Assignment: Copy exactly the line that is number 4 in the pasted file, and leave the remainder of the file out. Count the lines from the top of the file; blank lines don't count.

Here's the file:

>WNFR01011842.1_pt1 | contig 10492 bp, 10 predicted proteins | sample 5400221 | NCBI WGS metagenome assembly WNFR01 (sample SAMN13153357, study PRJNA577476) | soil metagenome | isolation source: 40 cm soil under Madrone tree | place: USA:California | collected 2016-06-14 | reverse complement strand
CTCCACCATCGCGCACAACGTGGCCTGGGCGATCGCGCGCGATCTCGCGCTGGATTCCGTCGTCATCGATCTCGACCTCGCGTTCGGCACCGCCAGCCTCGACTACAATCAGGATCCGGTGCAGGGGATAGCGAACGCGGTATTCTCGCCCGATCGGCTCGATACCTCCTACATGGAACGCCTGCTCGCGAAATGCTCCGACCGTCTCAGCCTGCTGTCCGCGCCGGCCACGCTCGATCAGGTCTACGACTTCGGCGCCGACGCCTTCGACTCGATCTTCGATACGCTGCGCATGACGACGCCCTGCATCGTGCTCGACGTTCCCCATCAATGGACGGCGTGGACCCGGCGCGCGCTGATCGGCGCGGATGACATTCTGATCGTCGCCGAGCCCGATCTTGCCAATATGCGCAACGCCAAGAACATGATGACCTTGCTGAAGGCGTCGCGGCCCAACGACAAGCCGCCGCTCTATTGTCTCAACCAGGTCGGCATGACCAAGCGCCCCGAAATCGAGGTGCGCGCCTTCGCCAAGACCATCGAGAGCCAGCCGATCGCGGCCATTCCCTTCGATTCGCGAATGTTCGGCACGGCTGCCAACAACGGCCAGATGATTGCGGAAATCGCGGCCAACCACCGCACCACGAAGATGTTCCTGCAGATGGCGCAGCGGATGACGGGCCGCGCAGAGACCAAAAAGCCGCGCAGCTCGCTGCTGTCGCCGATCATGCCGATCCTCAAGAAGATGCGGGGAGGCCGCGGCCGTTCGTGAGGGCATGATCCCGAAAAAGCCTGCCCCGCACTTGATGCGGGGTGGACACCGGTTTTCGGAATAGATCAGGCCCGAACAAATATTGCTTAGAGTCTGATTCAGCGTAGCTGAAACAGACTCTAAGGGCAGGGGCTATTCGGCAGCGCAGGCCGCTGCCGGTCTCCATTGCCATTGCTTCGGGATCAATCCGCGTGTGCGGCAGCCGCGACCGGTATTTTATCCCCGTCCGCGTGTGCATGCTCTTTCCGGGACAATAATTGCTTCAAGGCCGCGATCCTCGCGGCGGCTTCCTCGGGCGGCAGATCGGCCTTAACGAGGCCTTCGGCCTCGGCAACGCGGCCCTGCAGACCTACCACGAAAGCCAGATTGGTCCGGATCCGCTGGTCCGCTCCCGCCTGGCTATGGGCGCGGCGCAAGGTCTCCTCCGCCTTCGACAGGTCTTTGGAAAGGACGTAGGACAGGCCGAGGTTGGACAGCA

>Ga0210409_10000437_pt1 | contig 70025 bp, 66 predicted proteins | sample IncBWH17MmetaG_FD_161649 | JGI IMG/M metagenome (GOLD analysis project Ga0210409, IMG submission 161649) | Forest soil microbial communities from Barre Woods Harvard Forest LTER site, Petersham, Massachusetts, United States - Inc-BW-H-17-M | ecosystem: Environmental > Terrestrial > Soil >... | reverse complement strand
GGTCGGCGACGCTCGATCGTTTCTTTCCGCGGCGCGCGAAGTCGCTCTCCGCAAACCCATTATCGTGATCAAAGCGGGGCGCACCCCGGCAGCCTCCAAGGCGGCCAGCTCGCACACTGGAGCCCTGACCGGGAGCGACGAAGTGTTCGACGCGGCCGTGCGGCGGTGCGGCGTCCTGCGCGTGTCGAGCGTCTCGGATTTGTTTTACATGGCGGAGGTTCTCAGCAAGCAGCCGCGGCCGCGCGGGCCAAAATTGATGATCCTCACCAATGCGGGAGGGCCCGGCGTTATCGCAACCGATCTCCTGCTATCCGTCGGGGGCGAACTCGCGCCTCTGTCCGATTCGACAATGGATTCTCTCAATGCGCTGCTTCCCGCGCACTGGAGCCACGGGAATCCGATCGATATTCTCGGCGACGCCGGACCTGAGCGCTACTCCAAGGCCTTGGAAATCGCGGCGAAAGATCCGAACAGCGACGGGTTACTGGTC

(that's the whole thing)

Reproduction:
GGTCGGCGACGCTCGATCGTTTCTTTCCGCGGCGCGCGAAGTCGCTCTCCGCAAACCCATTATCGTGATCAAAGCGGGGCGCACCCCGGCAGCCTCCAAGGCGGCCAGCTCGCACACTGGAGCCCTGACCGGGAGCGACGAAGTGTTCGACGCGGCCGTGCGGCGGTGCGGCGTCCTGCGCGTGTCGAGCGTCTCGGATTTGTTTTACATGGCGGAGGTTCTCAGCAAGCAGCCGCGGCCGCGCGGGCCAAAATTGATGATCCTCACCAATGCGGGAGGGCCCGGCGTTATCGCAACCGATCTCCTGCTATCCGTCGGGGGCGAACTCGCGCCTCTGTCCGATTCGACAATGGATTCTCTCAATGCGCTGCTTCCCGCGCACTGGAGCCACGGGAATCCGATCGATATTCTCGGCGACGCCGGACCTGAGCGCTACTCCAAGGCCTTGGAAATCGCGGCGAAAGATCCGAACAGCGACGGGTTACTGGTC